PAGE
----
Eating disorders involve an extreme preoccupation with food, weight and body shape. They cause severe disturbances in eating behaviors and may lead to malnutrition, heart and digestive problems and can be life threatening. They are complex illnesses that most experts believe stem from a combination of genetic, psychological and environmental factors.
The most common eating disorders are anorexia nervosa, bulimia nervosa, binge eating disorder and avoidant restrictive food intake disorder (also known as ARFID). Other specified feeding and eating disorders can also occur. Anorexia, bulimia and binge eating disorders are more commonly seen in women but can affect people of all ages and genders. Generally, eating disorders develop in adolescence or early adulthood but can happen at any age.
Preoccupation with food, weight and body shape is a major symptom of all eating disorders. Other symptoms include:
Binge eating disorder involves recurrent episodes of eating unusually large amounts of food with a lack of control. The person feels unable to stop eating even when they are full. Unlike bulimia, the binges are not followed by purging or excessive exercise. People with binge-eating disorder are often overweight or obese and experience feelings of shame, disgust and guilt about their behavior.
Avoidant Restrictive Food Intake Disorder (often referred to as ARFID) occurs mostly in infants and children but can also affect older children, teenagers and adults. ARFID is characterized by an extremely limited diet that does not meet minimum daily nutritional requirements. People with ARFID may refuse foods based on their texture, appearance, smell or taste or because of an underlying medical condition such as gastrointestinal problems or fear of choking. ARFID can be a complication of other eating disorders and is sometimes used as a stand-alone diagnosis in very young children who are refusing food for health reasons.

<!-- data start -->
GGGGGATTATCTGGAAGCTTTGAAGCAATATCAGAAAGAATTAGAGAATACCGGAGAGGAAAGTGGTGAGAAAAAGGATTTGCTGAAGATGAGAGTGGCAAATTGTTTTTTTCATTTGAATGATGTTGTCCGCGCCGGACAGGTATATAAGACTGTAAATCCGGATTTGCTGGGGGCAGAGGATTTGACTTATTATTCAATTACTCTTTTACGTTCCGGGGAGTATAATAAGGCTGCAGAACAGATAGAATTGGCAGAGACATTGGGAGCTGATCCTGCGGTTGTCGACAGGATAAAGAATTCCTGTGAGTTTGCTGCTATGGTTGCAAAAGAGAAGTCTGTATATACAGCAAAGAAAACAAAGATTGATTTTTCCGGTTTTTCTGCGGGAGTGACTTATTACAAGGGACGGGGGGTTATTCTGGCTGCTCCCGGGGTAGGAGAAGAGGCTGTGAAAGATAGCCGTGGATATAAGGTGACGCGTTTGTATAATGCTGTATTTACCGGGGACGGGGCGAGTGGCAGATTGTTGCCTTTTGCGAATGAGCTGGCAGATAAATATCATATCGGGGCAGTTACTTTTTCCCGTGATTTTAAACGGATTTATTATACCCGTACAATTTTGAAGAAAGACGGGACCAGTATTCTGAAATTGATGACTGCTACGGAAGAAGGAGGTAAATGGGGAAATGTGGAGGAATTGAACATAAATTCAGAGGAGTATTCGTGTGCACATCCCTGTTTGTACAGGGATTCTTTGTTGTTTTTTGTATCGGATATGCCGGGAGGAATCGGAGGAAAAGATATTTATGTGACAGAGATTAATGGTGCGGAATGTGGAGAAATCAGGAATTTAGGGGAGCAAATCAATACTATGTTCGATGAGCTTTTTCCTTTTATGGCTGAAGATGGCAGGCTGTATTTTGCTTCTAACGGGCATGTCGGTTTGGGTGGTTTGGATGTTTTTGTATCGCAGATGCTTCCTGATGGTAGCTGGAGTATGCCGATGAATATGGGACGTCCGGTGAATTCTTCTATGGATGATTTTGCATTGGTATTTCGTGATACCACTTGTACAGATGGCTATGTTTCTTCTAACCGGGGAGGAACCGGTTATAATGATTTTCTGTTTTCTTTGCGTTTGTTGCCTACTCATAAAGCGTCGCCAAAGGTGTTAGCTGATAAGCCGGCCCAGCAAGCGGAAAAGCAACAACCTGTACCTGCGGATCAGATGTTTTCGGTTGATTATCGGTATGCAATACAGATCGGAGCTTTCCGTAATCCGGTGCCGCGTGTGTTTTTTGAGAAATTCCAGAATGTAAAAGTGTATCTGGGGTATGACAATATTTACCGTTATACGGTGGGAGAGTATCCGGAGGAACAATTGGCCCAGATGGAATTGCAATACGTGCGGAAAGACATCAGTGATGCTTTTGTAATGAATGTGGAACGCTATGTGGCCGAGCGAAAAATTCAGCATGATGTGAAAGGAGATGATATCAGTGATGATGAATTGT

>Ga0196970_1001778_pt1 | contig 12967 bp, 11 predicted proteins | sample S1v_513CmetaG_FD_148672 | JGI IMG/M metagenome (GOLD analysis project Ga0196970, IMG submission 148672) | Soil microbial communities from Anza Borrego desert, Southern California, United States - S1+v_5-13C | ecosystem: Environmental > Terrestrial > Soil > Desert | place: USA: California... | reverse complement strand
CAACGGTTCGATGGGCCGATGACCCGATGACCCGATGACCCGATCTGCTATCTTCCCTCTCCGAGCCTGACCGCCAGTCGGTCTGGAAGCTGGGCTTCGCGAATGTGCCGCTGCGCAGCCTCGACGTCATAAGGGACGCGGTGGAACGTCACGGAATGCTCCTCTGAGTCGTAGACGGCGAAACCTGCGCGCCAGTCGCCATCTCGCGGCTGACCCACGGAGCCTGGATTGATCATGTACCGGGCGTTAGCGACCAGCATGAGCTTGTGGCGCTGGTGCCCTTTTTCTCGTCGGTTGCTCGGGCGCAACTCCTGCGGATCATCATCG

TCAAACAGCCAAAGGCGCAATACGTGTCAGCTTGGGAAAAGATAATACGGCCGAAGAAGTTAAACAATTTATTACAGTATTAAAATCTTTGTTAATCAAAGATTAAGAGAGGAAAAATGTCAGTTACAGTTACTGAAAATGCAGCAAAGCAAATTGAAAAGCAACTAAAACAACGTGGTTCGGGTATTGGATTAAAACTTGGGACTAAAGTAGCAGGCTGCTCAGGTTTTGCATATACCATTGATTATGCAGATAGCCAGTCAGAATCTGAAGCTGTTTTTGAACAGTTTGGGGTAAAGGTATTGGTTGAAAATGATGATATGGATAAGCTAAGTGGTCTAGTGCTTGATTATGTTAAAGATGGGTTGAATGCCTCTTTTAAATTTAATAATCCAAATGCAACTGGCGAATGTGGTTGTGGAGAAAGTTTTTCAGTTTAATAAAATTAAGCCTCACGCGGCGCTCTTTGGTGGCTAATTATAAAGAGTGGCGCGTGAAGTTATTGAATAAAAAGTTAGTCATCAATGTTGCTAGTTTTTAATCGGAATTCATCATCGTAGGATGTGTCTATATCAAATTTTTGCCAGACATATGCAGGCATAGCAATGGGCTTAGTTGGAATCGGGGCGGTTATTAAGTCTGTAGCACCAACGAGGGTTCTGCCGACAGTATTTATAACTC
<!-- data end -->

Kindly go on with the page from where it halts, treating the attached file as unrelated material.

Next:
Other Specific Feeding and Eating Disorders may be caused by conditions such as gastrointestinal reflux, celiac disease or neurological disorders like cerebellar ataxia. Other conditions such as bulimia, obesity and anorexia can be associated with depression or anxiety. It is important to understand that an eating disorder may be a sign of an underlying mental illness or other physical problem such as an injury, thyroid disease, gastroenterological problems or neurological disorders like stroke or Parkinson’s Disease.
People who have an eating disorder are at high risk of developing other psychiatric conditions including mood and anxiety disorders, schizophrenia or obsessive-compulsive disorder. ARFID can also increase the risk of physical complications such as osteoporosis and cardiovascular disease.
Family members play a significant role in helping to prevent and treat eating disorders. Family members can be a source of support and encouragement in developing healthy eating habits, avoiding dieting or extreme behaviors and in seeking treatment for an eating disorder. They can also help challenge the unrealistic beauty ideals that contribute to the development of eating disorders. In addition, they can help reduce the stigma against people who are overweight and encourage more acceptance of body diversity.